Thursday, September 28, 2017

Giving Myself a Party: All About Paperless Post

I squirrel away sealed greeting cards that people give me so I can open them later when I'm having a bad day. --Emily Procter
When I was presented with the idea of trying out Paperless Post, my first thought was, "But I'm not a greeting card person!" I am terrible at sending cards. Text messages and Facebook posts are the closest I get to an actual greeting on a birthday, and if I'm giving someone a gift, I usually thrust it below the person's nose in a gift bag (if you're lucky) - certainly no card involved.

But the thing is: I love cards. I love the look of them, and I love the idea of them, and so many are actually works of art in a givable form. I recently started collecting them and saving them for the revolutionary when I might actually GIVE one to someone. "That would be a lovely thank you card," I say to myself. And yet, they have remained a collection to this day.

And invitations? I'm gonna need to get a life for that...

But I knew about Paperless Post through a friend who had actually used them for her wedding invitations. I liked them immediately. Indeed, e-cards have been around for years, but hers were so elegant - beautiful enough for someone like me - a collector of pretty things - to appreciate. And for other non-hoarders, they did the job without affecting the environment. Nicely done.

So, what about this Paperless Post?

You need an account to start. I use the Facebook login, because I can't bear the idea of having yet another login to keep track of. Then, you can load your account with "coins" that you can purchase to add premium details, to your cards, like logos and envelope liners, though you can get many pretty features for free.

When you go to the site, you are presented with exactly what you're meant to do. I like that. Do this, then do that, and then you'll have that. My frazzled brain likes simple directions:

I sat and thought about what sort of card I could make, and then only thing I could think of was that my birthday is coming up... it's the big 40. That's a big enough deal for a card, I think. So, I went over to "Adult Invitations," and got started.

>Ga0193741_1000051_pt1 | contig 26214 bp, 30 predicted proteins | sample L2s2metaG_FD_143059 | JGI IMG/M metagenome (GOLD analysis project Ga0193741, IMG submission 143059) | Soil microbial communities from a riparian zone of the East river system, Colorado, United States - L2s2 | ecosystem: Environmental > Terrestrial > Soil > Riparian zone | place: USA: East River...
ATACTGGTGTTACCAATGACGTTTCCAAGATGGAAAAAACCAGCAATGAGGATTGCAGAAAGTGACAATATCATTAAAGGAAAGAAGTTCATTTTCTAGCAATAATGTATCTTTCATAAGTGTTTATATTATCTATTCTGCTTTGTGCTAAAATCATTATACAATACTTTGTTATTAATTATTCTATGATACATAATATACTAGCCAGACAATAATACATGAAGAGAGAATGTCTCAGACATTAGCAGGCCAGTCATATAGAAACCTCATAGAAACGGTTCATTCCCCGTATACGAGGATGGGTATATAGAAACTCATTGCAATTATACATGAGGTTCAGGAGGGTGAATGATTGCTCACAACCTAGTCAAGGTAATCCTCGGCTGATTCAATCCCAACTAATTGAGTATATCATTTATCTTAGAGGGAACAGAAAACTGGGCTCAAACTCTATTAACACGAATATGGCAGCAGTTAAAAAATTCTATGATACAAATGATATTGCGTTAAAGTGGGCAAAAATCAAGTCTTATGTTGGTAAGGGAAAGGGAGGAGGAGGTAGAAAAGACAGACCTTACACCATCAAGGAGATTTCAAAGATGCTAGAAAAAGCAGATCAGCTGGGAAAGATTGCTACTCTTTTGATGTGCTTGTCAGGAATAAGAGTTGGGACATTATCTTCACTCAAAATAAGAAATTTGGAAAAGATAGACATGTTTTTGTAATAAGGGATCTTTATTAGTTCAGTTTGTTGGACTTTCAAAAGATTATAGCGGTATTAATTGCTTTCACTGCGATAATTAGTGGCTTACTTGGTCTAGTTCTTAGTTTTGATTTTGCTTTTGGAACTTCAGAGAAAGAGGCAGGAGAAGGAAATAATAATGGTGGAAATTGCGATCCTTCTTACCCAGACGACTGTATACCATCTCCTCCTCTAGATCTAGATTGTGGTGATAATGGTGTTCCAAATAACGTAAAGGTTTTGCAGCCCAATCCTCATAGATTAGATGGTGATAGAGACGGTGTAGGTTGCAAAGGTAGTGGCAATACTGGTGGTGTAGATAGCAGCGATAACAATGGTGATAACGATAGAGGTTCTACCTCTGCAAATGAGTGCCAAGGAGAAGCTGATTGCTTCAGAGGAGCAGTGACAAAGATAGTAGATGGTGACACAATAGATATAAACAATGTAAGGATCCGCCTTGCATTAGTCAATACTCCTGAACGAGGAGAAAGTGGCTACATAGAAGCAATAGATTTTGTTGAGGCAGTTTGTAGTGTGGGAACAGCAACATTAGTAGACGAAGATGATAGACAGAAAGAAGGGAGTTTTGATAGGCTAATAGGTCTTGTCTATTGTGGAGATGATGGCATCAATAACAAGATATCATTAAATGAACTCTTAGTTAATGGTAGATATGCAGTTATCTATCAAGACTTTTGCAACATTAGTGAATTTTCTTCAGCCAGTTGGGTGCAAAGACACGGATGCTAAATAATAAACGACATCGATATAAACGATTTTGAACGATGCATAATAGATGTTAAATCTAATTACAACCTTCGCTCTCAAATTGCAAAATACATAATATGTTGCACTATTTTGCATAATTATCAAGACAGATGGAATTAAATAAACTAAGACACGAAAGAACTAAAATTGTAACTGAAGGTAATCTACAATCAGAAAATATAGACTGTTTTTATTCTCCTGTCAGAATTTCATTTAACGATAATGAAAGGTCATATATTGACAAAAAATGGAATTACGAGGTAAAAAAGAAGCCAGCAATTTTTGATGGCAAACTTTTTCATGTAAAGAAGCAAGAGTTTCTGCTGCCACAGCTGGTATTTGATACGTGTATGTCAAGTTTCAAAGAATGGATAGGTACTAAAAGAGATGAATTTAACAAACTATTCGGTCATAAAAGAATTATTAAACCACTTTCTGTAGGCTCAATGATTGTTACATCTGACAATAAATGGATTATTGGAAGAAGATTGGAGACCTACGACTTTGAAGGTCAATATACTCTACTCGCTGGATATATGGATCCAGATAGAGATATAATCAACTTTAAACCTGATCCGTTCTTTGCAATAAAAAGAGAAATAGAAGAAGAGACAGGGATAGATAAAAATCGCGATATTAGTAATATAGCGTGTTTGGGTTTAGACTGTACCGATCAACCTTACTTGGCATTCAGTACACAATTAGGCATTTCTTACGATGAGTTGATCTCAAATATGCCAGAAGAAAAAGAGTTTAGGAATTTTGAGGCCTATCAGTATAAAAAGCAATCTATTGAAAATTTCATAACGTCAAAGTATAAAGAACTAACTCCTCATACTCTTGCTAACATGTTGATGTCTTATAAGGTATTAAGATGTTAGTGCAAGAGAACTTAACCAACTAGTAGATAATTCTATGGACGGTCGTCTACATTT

This might mean I might actually have to organize a party for myself, but we'll worry about that later.

I was confronted by seven pages of options to start, which was initially overwhelming for me. Thankfully, you can filter them by colour, shape, number of photos (if you wish to use photos), and cost (they are free, one coin, or two coins at the time of this post). You can also choose designer cards if you want, and there are a couple dozen to choose from: kate spade, Vera Wang, Crate & Barrel, to name a few. I scrolled through the first couple of pages and noticed I was liking the ones by Rifle Paper Co., so I filtered using their designs and clicked on the one I liked best.

I was then brought through a very straightforward design interface. Even though the card is pre-designed, you can still change some of the elements, like the backdrop of the screen that the e-card will sit on, and even the dimensions and printed lining of the envelope. And, if you really, really wanted to, you can choose to have your card printed on actual paper for an extra cost:

The artistic side of me really loved the stamp choices. Even though I wasn't actually going to be mailing these, I kind of wished I was when I saw the options:

For invitations, you can also choose how you would like your guests to reply:

While you are designing, the top right corner keeps track of the cost of your card. I was really going to town with my cards, so mine was using quite a few coins, but you could still make a really cute card for a lot fewer coins:

And at the end, I could preview the animation that my guests would get, including the full details and how to RSVP. It was THAT SIMPLE:

In all, including all my dithering over card designs and text, it only took me about half an hour to come up with a pretty card. I haven't actually sent them out yet because I haven't actually planned a birthday party for myself and I'd hate to promise to meet at a venue I haven't actually booked, but it's all ready to go if I decide to send them. Once they're sent, Paperless Post tracks the invite list and even gives the option for guests to write comments on the wall Having been the recipient of one of these invitations, I really liked how you get a map showing where the event will be, and I even get the option of adding the event to my online calendars so I can get a reminder:

Having done this for an imaginary event, I sat back and thought a bit on the experience of creating the invitation, and upon reflection, it would have been easier for me to make myself a birthday card, which I might well do. How nice would it be to get a little message from my pre-40 me on the big day? It was so fun making this card, I might just do that next.

Hmm... I might just start sending myself cards on random days just to cheer me up...

Or, I might actually send a card to a friend someday. How cool would that be? And if it's this easy, why not? I better get to work...

This post is a review of Paperless Post, in collaboration with Anagram Interactive. I received free coins in exchange for the review, but I am otherwise in no way affiliated with Paperless Post or its subsidiaries.

No comments: